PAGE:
Situated on the edge of the escarpment in the Gold Coast hinterland, the locality is characterised by spectacular mountain and ocean views, tea rooms and gift shops and an arts/crafts oriented community.

Tamborine Mountain is both an actual geological phenomenon (the result of a major flow of lava from Mt. Warning when it erupted) and also a collective term for a number of small villages stretching along the ridge of the mountain range.

Location: 62 km from Brisbane

The rich volcanic soils support a diversity of horticulture. Commercial crops include avocado, kiwifruit, avocado and macadamia nuts.

Places of interest: Tamborine National Park (1160 ha); Cedar Creek; The Knoll; MacDonald Park; Cameron Falls; Curtis Falls; Witches Falls National Park; Lamington Plateau; Tamborine Mountain Botanic Gardens; Joalah National Park; Darlington Range; Canungra Range; Lookout National Park; towns of Mount Tamborine Village, North Tamborine, Eagle Heights and Canungra; Thunderbird Park tourist retreat; wineries; Tamborine Mountain Distillery

Brief history: The first known Europeans in the area were timber getters who established a sawmill at Cedar Creek in the 1860s. Settlement of Mount Tamborine itself commenced in 1878.

Origin of name: the name has no connection to the musical instrument which is spelt differently. It is in fact derived from the Bundjalung language, of the Yugumbir dialect Wangerriburra Clan, It is either from Jambireen, meaning wild lime tree; or Dum (or gom) Bireen, meaning yam in a cliff. The former seems the most likely. Tambourine Provisional School opened on 24 August 1874, becoming Tambourine State School on 1 January 1909. The spelling was changed to Tamborine on 29 April 1926. Tamborine State School closed on 10 July 1970.

During World War II, the 32nd Infantry Division of the American Army established a camp initially called Camp Tamborine (but later called Camp Cable after deceased soldier Gerald O. Cable) at Tamborine in 1942. Formerly in the Shire of Beaudesert, Tamborine was split between Logan City and Scenic Rim Region following the local government amalgamations in March 2008. A station at Tamborine along the Canungra railway line operated from 1915 to 1955.

Tamborine National Park

Within an hour's drive of Brisbane and the Gold Coast, Tamborine National Park offers glimpses of the Pacific Ocean and Gold Coast skyline to the east and national parks of the Scenic Rim to the west. The park protects remnants of Tamborine Mountain's plant communities and includes areas of rainforest with distinctive piccabeen palm groves, wet eucalypt forest dominated by tall flooded gums, open forest with bracken fern understorey and woodland. These plant communities provide essential wildlife habitat in a landscape almost entirely surrounded by urban and rural development.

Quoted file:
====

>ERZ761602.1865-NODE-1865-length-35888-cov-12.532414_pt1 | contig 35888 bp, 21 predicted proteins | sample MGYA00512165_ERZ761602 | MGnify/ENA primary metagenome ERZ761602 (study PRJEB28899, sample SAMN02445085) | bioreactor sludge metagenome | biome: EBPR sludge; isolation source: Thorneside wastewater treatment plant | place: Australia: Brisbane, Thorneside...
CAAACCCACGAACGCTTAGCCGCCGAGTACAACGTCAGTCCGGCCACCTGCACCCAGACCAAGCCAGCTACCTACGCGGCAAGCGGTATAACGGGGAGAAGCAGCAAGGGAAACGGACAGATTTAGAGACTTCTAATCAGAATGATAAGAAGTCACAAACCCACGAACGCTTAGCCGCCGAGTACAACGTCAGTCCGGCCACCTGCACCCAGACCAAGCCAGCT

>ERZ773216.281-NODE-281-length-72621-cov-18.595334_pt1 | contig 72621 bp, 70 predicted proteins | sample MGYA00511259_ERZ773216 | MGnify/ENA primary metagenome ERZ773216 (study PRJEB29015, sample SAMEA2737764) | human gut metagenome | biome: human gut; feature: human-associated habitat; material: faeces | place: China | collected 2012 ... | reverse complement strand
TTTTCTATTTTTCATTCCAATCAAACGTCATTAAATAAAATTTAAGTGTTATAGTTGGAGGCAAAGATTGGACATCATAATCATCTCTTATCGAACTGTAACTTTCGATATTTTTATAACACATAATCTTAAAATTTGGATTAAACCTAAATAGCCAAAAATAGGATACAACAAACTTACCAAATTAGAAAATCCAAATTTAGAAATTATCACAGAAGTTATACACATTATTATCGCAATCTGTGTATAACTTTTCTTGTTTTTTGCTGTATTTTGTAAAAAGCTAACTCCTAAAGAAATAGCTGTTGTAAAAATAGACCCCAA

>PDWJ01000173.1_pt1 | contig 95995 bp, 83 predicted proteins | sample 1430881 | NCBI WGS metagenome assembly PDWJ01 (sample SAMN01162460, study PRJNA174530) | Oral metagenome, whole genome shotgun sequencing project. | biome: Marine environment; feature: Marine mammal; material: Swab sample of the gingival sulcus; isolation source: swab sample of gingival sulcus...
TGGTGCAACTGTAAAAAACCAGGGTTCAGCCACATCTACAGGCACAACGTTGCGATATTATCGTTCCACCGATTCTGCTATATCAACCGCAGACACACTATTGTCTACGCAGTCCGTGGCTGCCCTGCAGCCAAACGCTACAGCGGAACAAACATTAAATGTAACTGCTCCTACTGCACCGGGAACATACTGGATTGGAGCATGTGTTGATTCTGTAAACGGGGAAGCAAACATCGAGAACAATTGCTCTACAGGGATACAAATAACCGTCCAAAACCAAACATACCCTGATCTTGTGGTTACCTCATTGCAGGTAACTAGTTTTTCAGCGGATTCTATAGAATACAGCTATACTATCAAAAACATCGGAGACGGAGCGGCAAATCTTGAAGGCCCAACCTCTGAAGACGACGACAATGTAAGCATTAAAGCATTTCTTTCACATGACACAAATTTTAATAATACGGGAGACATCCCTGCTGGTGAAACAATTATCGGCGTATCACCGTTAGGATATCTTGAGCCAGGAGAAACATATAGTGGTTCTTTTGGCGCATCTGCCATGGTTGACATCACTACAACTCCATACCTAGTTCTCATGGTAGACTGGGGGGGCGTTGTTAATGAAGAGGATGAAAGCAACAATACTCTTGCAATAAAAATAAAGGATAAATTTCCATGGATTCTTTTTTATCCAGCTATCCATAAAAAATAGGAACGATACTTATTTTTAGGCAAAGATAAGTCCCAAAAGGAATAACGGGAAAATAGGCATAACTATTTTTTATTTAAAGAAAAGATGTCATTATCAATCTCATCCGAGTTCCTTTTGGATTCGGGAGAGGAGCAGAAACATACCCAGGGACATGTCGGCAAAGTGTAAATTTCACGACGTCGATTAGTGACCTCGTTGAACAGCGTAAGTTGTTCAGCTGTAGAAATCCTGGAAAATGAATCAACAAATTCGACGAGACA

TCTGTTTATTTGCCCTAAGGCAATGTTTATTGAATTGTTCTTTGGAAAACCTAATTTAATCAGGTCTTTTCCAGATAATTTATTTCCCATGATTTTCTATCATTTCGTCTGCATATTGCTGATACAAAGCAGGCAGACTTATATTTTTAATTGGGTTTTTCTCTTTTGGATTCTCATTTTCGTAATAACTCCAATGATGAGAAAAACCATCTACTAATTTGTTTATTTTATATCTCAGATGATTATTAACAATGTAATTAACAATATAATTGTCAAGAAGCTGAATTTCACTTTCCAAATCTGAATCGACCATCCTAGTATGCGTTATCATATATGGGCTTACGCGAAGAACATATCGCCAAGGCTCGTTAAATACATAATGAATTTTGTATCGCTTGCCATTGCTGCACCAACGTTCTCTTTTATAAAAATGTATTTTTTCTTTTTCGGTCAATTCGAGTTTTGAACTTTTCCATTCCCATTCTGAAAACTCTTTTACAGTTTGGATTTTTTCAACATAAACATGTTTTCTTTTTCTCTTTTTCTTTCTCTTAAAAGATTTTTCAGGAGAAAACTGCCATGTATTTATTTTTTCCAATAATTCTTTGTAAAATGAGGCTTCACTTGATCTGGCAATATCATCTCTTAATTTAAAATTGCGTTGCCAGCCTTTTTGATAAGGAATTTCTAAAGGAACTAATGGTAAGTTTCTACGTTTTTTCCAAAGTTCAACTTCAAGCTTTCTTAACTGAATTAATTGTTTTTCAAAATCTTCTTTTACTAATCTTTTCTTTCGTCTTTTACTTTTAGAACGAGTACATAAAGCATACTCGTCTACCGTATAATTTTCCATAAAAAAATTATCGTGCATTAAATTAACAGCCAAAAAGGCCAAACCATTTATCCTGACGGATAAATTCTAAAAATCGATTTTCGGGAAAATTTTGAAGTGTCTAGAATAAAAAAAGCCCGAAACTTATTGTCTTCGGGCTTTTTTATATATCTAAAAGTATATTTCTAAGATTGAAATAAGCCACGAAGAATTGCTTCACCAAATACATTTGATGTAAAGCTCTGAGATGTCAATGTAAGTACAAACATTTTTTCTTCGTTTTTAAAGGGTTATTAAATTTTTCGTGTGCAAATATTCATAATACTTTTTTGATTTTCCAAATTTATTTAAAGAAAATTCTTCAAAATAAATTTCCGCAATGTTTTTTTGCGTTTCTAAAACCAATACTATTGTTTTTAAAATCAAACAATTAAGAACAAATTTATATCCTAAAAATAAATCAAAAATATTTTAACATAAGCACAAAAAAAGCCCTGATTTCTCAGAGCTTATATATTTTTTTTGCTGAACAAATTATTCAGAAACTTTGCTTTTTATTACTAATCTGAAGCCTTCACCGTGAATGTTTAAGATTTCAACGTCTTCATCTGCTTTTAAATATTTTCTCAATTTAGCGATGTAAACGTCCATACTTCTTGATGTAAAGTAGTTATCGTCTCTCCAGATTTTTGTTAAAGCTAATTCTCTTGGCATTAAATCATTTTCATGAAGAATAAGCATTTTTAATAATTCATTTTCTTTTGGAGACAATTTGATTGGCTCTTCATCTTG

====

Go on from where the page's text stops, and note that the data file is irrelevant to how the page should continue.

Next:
Basalt columns, cliffs, rocky outcrops and waterfalls are a lasting legacy of volcanic eruptions 23 million years ago. Tamborine is the most northerly remnant of the flows from a volcano centred on Mount Warning (Wollumbin).

Walking tracks are provided in six sections of Tamborine National Park. Most walking tracks are short and can be walked within a few hours. The walks are relatively easy although some tracks have short, steep sections. If you are walking with young children, or if you are birdwatching or taking photographs, allow extra time. Each walking track is classified according to a system based on Australian Standards, so you can choose a track suitable for your needs.

Start your visit at the Tamborine Mountain Visitor Information Centre at Doughty Park, on the corner of Geissmann Drive and Main Western Road, North Tamborine; open 10.00am to 3.30pm on weekdays and 9.30am to 3.30pm on weekends.

Tamborine Mountain Rainforest Skywalk

Set in 30 acres of privately owned rainforest beside the crystal clear rock-pools of Cedar Creek on Mt Tamborine, Tamborine Rainforest Skywalk allows visitors a unique opportunity to see the area's rainforests at very close range. The walk departs directly from the Eco Gallery with a comprehensive array of Australian rainforest flora and fauna displays. The walk takes approximately 45 minutes at a leisurely pace, when pausing to view the many points of interest and information along the way. The entire walk totals 1.5 kms and is a combination of forest floor trails, 300 metres of high-tech steel bridges through the highest points of the upper canopy, and a 40 metre cantilever bridge that soars a breathtaking 30 metres above the creek and rainforest below.

Enjoy a walk along one of the many walking tracks, such as the Curtis Falls track in the Joalah section, Tamborine National Park. Photo courtesy of Jodie Bray.

Tamborine Mountain Rainforest Skywalk